It’s been a while since I’ve addressed my concept of “SmartAging,” which combines “Quantified Self” health devices that can improve seniors’ health and transform their relationship to their doctors into more of a partnership, and smart home devices that help people manage their homes more easily as they age.
Since I’m nearing my 74th birthday next week, LOL, it seemed an appropriate time to return to the meme.
What triggered my interest was Lifepod, a new desktop device similar to an Amazon Echo or Google Assistant, which also is available separately as a platform that can be used on either of those devices or an Apple HomePod.
(Hmm. Not happy w/ new WordPress format. Can’t figure how to insert a photo into a paragraph, which was so easy in past. Bear with me….)
It reminds me of my only slightly tongue-in-cheek post last year about the SNL Amazon/AARP Echo “Silver Edition,” which was aimed at the Greatest Generation and offered features such as shouting, instead of speaking to you, and answering to 250 or so names that had something in common with Alexa, LOL. As I’ve found in my 5+ years of explaining advanced tech to seniors, especially those older than 80 who may have never encountered it in the workplace, there was an element of truth in the SNL “ad”: voice really could be the killer input device, because you don’t have understand the underlying technology — you just have to speak the relevant command.
In fact, I read a piece this morning quoting a leading venture capitalist who predicted that keyboards as an input device will become a quaint relic in the next five years, and that voice “is the opportunity of the decade.” I became a believer eight years ago, when I was writing Data Dynamite, and, facing a bad case of writer’s block, ended up dictating the first draft using Dragon Dictate!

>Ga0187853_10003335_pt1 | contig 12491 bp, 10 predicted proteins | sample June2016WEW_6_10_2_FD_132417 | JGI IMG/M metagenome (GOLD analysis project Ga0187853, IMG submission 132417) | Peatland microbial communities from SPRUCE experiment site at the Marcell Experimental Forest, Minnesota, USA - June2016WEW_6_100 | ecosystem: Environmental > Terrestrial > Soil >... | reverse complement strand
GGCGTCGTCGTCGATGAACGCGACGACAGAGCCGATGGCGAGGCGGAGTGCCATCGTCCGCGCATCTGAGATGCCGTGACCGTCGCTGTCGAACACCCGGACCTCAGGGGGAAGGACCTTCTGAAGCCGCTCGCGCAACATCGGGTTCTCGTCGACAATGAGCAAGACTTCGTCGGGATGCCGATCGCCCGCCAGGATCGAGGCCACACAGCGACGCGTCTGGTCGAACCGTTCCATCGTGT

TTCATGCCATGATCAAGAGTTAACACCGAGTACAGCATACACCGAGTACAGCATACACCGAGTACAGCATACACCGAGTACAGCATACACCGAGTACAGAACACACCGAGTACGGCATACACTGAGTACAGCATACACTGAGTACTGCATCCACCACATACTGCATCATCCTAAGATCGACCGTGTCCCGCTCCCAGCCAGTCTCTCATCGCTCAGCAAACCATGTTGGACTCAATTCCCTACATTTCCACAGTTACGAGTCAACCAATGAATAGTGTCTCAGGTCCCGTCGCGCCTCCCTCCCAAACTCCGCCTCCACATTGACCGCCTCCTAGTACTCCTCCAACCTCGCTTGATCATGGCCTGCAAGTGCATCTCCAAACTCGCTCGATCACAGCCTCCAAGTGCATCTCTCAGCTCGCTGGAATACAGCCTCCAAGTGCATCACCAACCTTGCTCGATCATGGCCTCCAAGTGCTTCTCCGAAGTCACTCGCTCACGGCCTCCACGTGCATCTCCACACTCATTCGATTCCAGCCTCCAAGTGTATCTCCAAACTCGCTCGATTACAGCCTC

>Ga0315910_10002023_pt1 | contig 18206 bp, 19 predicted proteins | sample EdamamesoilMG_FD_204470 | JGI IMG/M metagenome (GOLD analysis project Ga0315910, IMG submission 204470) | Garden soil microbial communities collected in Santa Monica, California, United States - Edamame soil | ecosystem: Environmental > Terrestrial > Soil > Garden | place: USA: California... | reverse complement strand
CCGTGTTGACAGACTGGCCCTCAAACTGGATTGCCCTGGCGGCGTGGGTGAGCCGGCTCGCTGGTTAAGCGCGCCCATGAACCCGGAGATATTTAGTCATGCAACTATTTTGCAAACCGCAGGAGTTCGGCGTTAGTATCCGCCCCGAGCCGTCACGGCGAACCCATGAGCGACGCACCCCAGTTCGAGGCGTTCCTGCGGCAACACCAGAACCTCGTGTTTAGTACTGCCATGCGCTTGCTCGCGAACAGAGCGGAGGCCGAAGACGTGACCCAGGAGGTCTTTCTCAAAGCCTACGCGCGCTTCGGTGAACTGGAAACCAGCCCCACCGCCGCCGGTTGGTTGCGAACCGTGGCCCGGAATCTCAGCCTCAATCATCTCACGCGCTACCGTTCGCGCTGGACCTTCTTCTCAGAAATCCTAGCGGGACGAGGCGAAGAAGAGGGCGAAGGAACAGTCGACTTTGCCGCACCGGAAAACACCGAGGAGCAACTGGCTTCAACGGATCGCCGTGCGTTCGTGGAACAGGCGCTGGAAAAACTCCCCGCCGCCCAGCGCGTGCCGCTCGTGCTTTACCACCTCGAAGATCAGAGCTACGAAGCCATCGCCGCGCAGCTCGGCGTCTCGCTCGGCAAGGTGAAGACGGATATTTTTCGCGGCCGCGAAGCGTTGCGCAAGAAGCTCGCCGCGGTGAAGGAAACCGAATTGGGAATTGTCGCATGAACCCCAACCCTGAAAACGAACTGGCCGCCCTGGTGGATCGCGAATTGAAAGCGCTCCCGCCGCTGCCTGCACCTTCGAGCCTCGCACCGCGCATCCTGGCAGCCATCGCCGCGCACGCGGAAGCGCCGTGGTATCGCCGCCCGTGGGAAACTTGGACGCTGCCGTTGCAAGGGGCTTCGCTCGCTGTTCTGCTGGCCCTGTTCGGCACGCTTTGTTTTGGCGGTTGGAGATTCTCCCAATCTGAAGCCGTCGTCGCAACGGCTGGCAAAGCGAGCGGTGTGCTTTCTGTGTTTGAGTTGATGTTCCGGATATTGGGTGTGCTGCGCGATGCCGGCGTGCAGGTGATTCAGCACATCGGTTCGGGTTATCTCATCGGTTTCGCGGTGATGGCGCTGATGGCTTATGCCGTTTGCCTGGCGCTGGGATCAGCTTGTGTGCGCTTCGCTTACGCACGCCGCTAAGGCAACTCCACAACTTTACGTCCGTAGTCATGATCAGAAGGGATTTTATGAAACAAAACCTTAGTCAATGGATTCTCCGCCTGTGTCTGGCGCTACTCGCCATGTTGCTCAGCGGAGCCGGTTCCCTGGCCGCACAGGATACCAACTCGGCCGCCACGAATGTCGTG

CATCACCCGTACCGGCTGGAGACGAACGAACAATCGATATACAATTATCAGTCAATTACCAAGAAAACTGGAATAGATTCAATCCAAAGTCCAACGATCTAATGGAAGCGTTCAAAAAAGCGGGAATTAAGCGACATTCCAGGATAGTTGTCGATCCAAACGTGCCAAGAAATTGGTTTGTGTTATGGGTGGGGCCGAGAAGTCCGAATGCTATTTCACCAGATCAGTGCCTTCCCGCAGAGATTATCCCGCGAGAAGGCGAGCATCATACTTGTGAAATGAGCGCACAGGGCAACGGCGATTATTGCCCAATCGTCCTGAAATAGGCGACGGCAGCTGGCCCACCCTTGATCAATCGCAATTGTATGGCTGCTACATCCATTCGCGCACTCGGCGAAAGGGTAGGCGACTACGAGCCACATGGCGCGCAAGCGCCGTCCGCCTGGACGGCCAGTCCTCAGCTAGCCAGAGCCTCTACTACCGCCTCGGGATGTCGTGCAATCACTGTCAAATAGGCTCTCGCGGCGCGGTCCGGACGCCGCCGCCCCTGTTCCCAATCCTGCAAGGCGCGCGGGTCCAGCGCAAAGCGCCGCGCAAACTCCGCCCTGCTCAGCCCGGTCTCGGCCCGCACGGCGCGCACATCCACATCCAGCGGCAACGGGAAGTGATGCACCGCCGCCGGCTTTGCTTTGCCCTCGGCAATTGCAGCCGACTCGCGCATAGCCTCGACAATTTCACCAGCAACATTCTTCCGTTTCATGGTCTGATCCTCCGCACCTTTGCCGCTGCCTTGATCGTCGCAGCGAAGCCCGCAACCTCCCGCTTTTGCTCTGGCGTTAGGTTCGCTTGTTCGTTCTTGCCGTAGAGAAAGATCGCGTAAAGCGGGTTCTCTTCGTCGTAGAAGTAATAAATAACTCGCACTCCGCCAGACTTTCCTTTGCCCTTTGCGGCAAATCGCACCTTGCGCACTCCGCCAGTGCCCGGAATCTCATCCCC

LifePod is a second-generation voice device, built on the abilities of devices such as the Echo, which is billed as a “voice-controlled virtual caregiver, companion and digital assistant.” It adds a significant component beyond what those devices offer: users no longer have to use the prompts such as “Hey, Siri,” or “Alexa,” to “wake” it (don’t know about you, but on occasion I’ve been known to summon one or the other of those gals using the wrong name — sometimes on purpose to see what “she” will answer, LOL).
“Instead, it will start conversations with the elderly user based on 5 preset schedules (wake-up, morning, afternoon, evening, and bedtime) created by an adult child or other remote caregiver. This can be particularly valuable for early-stage dementia patients who may simply forget key actions such as taking a morning pill or staying hydrated.
Equally important is the role the LifePod can play in dealing with a critical problem for house-bound seniors, social isolation, which is increasingly seen as a crucial factor in aging. Among other things, it can offer them “.. quizzes, health and nutrition info, games, music, audiobooks, jokes, history and trivia, and social networking” that provoke interaction.
The company says that LifePod will incorporate AI that will recognize deviations in factors such as sleep patterns and physical activity, then automatically alert their caregivers.
Macadamian, which collaborated in the platform’s creation, said that future offerings that leverage digital links that in the future mean that:
“LifePod could be integrated with personal hygiene devices like connected toothbrushes, or motion detectors to better track the actions of the user and increase their safety or further assist them in the home. It could also integrate with medical devices like blood pressure monitors, glucose meters, or sleep trackers to track the user’s health in correlation to the other data and include it in the daily reports or use it to trigger alerts.”
In the past I’ve ranted that seniors don’t want to be stigmatized by alert devices hanging around their necks that scream “I’m elderly, pity me.” LifePod, a cool device sitting on their kitchen tables or as a service added to their existing Echo or Home device, are just what the doctor ordered.